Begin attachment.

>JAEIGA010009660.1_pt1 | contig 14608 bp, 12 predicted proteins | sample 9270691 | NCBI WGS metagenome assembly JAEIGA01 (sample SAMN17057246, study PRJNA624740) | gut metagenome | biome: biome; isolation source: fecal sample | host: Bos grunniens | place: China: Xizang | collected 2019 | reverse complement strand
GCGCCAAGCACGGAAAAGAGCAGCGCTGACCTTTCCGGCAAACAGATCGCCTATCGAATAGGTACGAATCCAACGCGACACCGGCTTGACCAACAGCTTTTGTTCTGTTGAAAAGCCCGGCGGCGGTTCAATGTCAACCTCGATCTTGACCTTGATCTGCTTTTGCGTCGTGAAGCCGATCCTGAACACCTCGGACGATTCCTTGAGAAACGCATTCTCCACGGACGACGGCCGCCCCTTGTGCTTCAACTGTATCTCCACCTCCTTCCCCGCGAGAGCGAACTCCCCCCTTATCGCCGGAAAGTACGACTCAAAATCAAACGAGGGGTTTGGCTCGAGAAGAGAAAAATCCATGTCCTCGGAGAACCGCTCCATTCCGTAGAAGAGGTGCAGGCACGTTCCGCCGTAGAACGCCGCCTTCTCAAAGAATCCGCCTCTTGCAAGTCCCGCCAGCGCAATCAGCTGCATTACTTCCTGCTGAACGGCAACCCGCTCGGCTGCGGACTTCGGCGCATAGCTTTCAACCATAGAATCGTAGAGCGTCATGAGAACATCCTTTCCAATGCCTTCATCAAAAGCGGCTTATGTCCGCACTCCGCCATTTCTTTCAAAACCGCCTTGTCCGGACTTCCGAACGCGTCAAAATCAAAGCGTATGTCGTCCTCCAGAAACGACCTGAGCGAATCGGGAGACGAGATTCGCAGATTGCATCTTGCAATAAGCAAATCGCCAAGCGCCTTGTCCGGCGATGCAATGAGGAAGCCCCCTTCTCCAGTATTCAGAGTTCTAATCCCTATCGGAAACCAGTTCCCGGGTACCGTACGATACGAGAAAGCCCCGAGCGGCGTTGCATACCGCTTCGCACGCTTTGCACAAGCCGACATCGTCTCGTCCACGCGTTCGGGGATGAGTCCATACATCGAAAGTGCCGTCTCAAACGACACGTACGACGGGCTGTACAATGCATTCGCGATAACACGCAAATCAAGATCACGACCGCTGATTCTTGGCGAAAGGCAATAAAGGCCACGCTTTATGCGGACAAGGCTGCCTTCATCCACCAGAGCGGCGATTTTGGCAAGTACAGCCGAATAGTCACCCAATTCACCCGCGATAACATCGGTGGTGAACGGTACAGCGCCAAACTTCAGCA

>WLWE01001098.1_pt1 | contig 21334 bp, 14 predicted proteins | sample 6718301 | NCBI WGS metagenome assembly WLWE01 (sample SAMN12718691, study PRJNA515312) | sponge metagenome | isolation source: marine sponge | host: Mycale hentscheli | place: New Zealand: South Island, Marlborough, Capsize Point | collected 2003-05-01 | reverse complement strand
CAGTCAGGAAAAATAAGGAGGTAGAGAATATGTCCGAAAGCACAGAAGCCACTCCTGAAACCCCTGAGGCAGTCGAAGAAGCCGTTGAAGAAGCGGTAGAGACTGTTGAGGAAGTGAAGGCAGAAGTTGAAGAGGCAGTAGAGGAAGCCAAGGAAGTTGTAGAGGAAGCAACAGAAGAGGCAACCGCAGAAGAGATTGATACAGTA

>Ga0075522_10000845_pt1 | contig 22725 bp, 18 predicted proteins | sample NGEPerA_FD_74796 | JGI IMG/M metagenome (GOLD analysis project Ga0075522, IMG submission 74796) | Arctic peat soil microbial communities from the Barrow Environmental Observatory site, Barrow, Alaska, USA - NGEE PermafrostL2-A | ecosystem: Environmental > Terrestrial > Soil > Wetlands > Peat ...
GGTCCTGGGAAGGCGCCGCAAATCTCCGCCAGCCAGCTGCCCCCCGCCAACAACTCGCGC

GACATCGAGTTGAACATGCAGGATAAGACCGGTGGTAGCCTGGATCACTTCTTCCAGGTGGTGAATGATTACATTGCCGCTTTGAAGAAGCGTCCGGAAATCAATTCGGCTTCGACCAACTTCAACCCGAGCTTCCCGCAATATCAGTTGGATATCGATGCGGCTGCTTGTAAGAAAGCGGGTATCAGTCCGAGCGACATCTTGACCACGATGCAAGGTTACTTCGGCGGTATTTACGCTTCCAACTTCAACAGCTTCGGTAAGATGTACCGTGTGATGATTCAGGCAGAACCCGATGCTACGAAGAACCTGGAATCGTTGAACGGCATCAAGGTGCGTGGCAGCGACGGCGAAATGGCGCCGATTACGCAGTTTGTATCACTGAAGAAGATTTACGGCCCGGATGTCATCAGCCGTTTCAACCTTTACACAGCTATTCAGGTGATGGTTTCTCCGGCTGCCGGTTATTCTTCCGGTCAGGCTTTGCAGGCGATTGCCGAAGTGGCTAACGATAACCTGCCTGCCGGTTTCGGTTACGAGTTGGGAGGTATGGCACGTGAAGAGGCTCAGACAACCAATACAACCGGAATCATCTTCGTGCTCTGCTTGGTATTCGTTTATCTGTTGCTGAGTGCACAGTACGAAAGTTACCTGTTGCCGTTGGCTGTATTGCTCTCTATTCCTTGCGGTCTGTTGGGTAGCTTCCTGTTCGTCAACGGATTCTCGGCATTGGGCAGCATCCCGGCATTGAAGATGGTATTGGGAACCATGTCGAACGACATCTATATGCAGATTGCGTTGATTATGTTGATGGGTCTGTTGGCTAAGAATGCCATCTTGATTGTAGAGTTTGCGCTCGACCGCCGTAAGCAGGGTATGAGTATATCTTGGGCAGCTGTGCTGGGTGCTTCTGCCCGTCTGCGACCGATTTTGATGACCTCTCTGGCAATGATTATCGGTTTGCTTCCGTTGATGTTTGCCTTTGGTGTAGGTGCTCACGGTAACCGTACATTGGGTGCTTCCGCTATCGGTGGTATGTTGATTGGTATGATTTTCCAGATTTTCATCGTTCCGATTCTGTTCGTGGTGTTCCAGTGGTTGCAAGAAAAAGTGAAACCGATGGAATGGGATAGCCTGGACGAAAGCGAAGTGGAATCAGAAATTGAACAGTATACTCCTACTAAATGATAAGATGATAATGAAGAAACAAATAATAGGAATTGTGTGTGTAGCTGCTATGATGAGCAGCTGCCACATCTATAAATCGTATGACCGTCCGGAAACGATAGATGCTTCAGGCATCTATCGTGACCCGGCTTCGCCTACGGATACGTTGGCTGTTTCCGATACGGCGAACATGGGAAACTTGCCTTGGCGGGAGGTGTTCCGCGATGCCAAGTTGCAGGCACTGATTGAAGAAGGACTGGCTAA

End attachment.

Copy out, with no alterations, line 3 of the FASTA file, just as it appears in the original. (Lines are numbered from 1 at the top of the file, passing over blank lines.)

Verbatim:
>WLWE01001098.1_pt1 | contig 21334 bp, 14 predicted proteins | sample 6718301 | NCBI WGS metagenome assembly WLWE01 (sample SAMN12718691, study PRJNA515312) | sponge metagenome | isolation source: marine sponge | host: Mycale hentscheli | place: New Zealand: South Island, Marlborough, Capsize Point | collected 2003-05-01 | reverse complement strand